# Comparing means of frenquencies

#### everylittlestep

##### New Member
Hi all,

Doing a comparison of keyword search frequencies and need some help determining which test to use to compare means:

I was given a list of 200 keywords, and the average number of times they were searched in every month of 2014 and 2015. Took the yearly average for all 200 and want to compare the annual means.

Which test do I use for this? Unclear, as I don't have a base-size (presumably all internet users?). My first thought was that my 'n' would be the number of keywords (200) and I would use a paired t-test, but that doesn't seem right... Any help would be much appreciated!

Thanks--

#### hlsmith

##### Less is more. Stay pure. Stay poor.
Well if you are looking at a word that would be count data and could fall under the poisson distribution. Though with high counts and sample sizes it approximates the normal distribution. So ttests may be applicable. Are the two dataset dependent or related in any regards?

#### everylittlestep

##### New Member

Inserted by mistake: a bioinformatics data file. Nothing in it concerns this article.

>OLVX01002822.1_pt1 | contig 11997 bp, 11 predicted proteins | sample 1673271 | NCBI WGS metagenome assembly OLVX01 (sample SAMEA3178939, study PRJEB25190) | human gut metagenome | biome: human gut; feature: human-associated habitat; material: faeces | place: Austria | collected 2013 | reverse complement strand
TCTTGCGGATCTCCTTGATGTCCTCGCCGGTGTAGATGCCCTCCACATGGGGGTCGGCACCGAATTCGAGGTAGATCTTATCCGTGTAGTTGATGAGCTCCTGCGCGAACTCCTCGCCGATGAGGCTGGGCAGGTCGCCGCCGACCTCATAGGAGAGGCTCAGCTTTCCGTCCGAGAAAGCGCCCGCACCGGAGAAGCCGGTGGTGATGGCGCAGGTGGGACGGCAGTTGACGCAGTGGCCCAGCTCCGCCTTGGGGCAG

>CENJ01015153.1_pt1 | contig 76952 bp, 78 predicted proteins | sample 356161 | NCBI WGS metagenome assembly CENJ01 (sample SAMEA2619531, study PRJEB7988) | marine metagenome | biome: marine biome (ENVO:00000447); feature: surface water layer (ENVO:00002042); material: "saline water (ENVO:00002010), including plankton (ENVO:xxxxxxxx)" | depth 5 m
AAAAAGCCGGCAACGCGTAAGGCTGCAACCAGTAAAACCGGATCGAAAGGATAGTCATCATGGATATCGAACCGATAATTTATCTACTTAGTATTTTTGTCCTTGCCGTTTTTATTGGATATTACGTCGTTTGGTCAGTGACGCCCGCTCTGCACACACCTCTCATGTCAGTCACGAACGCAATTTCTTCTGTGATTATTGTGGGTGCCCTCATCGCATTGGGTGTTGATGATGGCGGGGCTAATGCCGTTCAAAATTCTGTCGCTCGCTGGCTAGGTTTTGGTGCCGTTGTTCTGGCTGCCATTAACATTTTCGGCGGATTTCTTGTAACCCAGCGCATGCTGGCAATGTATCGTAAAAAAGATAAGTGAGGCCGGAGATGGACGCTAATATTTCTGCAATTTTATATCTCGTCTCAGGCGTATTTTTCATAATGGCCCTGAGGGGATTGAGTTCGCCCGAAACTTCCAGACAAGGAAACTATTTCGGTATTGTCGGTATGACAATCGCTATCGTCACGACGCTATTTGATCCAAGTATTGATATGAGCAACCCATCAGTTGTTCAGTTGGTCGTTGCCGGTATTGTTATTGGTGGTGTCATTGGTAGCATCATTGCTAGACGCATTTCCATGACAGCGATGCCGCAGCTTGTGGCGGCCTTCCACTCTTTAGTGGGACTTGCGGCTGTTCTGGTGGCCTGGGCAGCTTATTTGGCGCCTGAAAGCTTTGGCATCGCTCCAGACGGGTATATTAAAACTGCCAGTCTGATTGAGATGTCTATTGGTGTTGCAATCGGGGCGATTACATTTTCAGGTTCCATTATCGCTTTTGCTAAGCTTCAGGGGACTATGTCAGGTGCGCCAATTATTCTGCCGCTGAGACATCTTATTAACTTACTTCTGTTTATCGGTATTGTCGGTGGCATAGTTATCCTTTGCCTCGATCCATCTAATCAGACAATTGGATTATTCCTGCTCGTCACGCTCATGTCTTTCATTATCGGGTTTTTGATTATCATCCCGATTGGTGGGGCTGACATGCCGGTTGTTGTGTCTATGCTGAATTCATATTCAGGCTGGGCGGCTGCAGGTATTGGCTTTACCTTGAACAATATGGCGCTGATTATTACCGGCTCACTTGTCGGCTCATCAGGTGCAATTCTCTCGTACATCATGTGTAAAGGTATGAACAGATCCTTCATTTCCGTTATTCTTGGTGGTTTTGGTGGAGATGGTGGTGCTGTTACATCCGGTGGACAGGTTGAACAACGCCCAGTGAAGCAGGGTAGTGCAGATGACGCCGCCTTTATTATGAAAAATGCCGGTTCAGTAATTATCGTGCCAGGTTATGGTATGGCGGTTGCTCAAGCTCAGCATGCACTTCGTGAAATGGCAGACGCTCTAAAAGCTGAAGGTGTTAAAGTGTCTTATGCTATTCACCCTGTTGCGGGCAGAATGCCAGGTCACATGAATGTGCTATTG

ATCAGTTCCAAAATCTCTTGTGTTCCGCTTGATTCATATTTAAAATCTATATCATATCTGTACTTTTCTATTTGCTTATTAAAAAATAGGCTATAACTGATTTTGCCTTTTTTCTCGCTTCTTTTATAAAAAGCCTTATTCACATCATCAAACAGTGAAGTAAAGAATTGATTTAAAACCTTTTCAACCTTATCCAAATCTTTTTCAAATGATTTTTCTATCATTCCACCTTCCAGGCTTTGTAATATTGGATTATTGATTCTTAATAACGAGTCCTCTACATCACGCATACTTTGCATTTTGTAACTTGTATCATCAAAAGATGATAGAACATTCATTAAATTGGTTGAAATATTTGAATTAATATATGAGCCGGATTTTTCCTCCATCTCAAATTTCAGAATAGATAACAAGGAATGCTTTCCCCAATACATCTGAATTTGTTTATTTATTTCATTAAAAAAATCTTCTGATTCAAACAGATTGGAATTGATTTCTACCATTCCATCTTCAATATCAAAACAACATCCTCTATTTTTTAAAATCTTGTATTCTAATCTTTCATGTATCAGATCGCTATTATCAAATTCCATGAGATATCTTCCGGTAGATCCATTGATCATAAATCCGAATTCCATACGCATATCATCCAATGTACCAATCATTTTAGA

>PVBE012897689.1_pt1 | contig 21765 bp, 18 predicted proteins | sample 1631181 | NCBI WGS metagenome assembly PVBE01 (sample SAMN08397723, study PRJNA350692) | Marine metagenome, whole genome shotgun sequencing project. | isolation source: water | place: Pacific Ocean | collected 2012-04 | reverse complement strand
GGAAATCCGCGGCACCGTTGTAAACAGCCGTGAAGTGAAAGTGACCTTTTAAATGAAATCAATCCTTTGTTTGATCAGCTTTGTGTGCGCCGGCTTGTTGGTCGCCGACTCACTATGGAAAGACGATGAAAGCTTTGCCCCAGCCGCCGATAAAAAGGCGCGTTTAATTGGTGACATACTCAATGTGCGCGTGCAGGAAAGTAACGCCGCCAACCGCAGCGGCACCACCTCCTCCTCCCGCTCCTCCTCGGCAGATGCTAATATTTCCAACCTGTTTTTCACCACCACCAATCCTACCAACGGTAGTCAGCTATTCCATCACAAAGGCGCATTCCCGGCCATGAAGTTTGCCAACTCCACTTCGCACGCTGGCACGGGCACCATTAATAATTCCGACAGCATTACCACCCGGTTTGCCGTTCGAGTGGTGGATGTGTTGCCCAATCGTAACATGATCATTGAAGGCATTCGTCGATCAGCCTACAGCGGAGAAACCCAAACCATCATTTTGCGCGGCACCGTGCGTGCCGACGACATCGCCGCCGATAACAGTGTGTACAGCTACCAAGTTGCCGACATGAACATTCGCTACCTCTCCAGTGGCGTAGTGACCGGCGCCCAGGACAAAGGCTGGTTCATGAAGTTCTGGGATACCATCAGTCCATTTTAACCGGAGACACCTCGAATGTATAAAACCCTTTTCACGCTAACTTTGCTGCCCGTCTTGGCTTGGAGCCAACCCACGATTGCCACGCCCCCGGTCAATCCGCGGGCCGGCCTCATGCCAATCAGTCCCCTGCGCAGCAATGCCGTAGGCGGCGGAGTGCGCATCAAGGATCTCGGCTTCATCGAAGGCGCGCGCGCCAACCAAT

The datasets are the same list of 200 keywords; basically, the mean number of searches for any of the keywords was higher in 2015 than in 2014, so trying to figure out how to tell whether the growth was significant.

Thank you!!

#### hlsmith

##### Less is more. Stay pure. Stay poor.
Can you look at them as rates per all searches?

#### everylittlestep

##### New Member
Can you look at them as rates per all searches?
Oh that's interesting; so 'n' would be the total number of searches that year, and my 'data' would be the average quantity -- so in that case would it be a paired t.test, then?

#### hlsmith

##### Less is more. Stay pure. Stay poor.
Why do you reference "paired "? Back to my question if observations are related or if you can match a person's searches.

#### everylittlestep

##### New Member
That's the trouble I'm having; I don't have any data about the people searching, all I have is the list of keywords and the number of times those words were searched per month.

#### hlsmith

##### Less is more. Stay pure. Stay poor.
So you could have a scenario where some dude shows up every and all day searching for a topic. I really want to put a crude example here from a billion dollar online enterprise, but refrained. Now you are unable to control for this dude and his predilections and weight his disproportionate searches in the dataset. Would that be an issue for you? In most stats models you want independence in observations, it is a common assumption.